Substance abuse, dependence and eventual addiction affect all areas of a person’s life. As such, it can be thought of as a 1.physical condition (i.e. the cravings are a very real physical experience) 2. A psychological disorder (symptoms are often linked to past trauma and can be clearly seen in the neural patterning) or 3. as a social issue (addiction often runs in families and is found in particular socio-economic and social populations). Whilst its defined in the dictionary as ‘the state of being enslaved to a habit or practice or to something that is psychologically or physically habit-forming, as narcotics, to such an extent that its cessation causes severe trauma’ (LLC 2016). With a condition that touches so deeply every element of what it is to be human the definitions can differ slightly depending on the angle being taken. The American Psychological Association describes addiction as ‘a condition in which the body must have a drug to avoid physical and psychological withdrawal symptoms. Addiction’s first stage is dependence, during which the search for a drug dominates an individual’s life. An addict eventually develops tolerance, which forces the person to consume larger and larger doses of the drug to get the same effect’ (Shaffer 2012). A more medically influenced definition by the American Society of Addiction Medicine states that addiction is ‘A primary, chronic disease of brain reward, motivation, memory and related circuitry, reflected in the individual pursuing reward and/or relief by substance use and other behaviours’ (ASAM 2011), And from a neurological perspective Bechara (2005) states that “Addiction is the product of an imbalance between two separate, but interacting, neural systems that control decision making: an impulsive, amygdala system for signaling pain or pleasure of immediate prospects, and a reflective, prefrontal cortex system for signaling pain or pleasure of future prospects. Yucel et al. (2007) state “Across substances, individuals with long-term abuse consistently demonstrate neuropsychological impairments of executive (inhibitory) control, working memory and decision making, together with neurobiological abnormalities involving front temporal and basal ganglia circuits. In some instances these deficits are dose dependent, implying that they are a direct consequence of prolonged drug exposure. However, comorbid behavioural, personality and mental health problems are common among drug-using populations and are associated with similar neuropsychological deficits.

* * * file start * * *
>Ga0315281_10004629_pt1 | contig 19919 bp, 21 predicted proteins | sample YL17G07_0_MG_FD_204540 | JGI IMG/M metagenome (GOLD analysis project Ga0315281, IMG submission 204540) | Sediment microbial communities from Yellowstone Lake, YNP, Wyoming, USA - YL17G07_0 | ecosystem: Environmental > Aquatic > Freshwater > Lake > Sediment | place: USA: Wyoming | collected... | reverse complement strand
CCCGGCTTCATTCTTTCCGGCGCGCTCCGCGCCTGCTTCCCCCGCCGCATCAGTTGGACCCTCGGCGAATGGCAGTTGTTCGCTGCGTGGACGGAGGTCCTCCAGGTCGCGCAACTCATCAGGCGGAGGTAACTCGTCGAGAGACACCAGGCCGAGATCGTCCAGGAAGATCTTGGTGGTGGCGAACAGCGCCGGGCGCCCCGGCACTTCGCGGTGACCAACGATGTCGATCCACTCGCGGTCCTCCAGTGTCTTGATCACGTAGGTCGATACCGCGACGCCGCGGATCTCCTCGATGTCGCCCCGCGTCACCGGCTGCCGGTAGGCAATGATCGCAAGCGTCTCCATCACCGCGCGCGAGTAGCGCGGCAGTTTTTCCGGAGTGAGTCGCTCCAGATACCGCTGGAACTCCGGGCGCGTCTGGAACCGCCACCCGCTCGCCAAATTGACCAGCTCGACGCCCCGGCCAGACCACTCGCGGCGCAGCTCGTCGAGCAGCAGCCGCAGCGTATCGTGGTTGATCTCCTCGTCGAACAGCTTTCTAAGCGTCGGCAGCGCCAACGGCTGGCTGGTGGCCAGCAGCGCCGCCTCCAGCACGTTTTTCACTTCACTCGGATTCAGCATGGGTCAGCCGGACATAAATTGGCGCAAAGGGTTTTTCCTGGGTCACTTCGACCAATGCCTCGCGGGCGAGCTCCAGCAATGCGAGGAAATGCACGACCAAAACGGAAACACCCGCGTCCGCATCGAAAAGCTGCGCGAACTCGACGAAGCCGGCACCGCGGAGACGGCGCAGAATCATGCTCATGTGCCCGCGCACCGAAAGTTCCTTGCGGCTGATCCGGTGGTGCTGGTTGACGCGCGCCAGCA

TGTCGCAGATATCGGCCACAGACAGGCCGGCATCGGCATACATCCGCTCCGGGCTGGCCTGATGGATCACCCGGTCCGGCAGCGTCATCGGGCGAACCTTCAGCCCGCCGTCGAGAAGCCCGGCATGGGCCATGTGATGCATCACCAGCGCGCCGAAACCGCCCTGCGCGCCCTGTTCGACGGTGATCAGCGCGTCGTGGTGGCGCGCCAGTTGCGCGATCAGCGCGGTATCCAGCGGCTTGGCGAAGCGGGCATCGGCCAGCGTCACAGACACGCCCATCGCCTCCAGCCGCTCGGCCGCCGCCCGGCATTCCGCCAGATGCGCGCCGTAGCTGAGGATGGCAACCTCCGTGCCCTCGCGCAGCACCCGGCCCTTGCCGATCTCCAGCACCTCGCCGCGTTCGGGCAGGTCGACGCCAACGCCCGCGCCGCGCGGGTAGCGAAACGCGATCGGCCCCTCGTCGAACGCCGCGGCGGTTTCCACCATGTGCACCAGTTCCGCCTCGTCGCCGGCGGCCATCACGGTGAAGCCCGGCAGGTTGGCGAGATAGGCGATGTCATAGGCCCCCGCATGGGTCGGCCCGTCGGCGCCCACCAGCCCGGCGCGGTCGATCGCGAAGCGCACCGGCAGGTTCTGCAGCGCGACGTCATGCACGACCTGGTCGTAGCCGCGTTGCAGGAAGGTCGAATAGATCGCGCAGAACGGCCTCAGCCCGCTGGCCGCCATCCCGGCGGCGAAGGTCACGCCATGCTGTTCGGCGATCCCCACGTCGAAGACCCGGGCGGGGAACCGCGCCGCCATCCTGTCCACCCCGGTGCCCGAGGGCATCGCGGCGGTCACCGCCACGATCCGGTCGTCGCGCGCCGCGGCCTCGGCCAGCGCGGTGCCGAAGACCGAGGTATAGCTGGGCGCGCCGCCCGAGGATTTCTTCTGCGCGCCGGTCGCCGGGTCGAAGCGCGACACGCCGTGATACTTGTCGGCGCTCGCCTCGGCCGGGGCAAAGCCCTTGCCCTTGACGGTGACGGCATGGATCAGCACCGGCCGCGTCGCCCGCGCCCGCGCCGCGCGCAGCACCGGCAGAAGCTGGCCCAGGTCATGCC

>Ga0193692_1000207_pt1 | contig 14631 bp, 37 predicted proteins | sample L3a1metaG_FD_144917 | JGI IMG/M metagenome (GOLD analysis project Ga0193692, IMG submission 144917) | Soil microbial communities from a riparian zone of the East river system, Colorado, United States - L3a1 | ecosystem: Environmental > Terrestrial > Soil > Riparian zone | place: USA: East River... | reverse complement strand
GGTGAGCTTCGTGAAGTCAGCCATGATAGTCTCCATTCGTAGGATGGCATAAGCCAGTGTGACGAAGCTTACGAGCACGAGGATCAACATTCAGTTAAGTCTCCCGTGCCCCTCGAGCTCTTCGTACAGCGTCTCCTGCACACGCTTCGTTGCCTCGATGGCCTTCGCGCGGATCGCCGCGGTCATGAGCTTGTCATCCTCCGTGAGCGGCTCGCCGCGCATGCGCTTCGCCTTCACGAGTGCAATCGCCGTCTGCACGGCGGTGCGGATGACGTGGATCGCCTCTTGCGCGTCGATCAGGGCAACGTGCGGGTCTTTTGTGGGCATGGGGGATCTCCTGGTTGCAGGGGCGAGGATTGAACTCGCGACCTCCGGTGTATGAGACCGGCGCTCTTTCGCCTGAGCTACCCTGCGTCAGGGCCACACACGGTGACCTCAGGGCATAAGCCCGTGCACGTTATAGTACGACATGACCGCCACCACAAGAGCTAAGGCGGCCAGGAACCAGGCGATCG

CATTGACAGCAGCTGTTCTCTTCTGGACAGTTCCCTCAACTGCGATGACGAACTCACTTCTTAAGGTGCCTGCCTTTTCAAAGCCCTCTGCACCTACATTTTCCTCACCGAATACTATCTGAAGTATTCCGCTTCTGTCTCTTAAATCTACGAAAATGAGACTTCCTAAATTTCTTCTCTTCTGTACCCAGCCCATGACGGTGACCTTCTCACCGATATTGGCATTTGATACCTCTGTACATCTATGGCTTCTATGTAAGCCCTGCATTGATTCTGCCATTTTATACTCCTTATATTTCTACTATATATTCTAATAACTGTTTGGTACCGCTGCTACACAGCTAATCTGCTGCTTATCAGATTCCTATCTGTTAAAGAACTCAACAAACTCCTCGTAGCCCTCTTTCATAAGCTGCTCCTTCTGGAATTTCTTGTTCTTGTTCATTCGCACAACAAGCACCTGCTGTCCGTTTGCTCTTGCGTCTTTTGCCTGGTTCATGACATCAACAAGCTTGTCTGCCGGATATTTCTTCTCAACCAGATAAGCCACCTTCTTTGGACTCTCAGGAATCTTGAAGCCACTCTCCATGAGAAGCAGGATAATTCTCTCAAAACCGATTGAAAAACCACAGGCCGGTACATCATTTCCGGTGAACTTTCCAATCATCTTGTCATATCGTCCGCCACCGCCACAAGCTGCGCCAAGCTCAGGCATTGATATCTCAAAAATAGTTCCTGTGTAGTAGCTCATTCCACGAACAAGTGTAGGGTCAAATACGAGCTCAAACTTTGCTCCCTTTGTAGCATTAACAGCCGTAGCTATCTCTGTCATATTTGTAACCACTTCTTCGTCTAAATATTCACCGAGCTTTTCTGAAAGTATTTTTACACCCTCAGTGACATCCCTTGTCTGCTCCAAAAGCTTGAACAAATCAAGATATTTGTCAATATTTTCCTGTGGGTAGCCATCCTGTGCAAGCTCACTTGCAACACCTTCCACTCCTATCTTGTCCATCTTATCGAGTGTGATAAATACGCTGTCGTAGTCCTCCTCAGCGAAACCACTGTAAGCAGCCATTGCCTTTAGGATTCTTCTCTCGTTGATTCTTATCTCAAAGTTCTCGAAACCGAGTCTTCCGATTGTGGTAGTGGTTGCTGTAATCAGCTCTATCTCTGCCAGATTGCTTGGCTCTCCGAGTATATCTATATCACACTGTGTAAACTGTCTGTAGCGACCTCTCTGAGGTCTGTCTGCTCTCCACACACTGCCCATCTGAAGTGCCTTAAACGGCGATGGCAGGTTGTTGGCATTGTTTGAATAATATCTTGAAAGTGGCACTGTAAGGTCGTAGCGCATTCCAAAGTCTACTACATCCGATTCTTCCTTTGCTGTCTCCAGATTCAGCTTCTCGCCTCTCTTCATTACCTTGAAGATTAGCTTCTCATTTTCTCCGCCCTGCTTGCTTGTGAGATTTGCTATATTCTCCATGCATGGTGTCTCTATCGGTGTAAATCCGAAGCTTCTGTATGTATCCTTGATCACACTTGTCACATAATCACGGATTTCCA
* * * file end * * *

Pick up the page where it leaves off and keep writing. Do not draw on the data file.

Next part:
Although slightly differing in their angle, what is clear from all of these definitions is that substance dependence, whilst physical in its effects is also strongly linked to the mind and the way in which the brain can become wired into behaving unconsciously and impulsively in a way that is not healthy for the individual and creates habits that are hard to extremely break.
Historically, substances have been used by humans to alter consciousness for as far back as we have existed; becoming addicted to and reliant on substances to function, however is a much more recent phenomena that goes back only a couple of hundred years. Benezet (1774), a ‘self described lover of mankind’ is perhaps the earliest known American author to document alcohol abuse describing it as the ‘dreadful havoc made by the mistaken use as well as abuse of distilled spirituous liquors’.
Unsurprisingly as it is the most readily available, alcohol dependence is the most common form of substance misuse (The Mental Health Foundation 2016). Whilst drinking alcohol and taking recreational drugs are behaviours that span all social classes, addiction tends to be most prevalent in the most deprived areas of our society. Mental health provisions and prisons are full to bursting with drug-addicted people and much of the crime committed in the UK is linked to this epidemic. A study by Light et al. (2013) found that as many as 41% of prisoners in England and Wales reported committing offences in order to get money to buy drugs. While the more traditionally associated illegal addictive drugs such as crack, cocaine and heroin are still a major problem, a new emerging issue is the psychoactive substances, the so called ‘legal highs’ that are readily available in the high street and which contain unregulated, often unknown substances and are also highly addictive. These, alongside prescription medications mean that whatever you’re social standing, whether you are institutionalised, homeless, a socialite, rich or poor there is a substance out there available for you to abuse.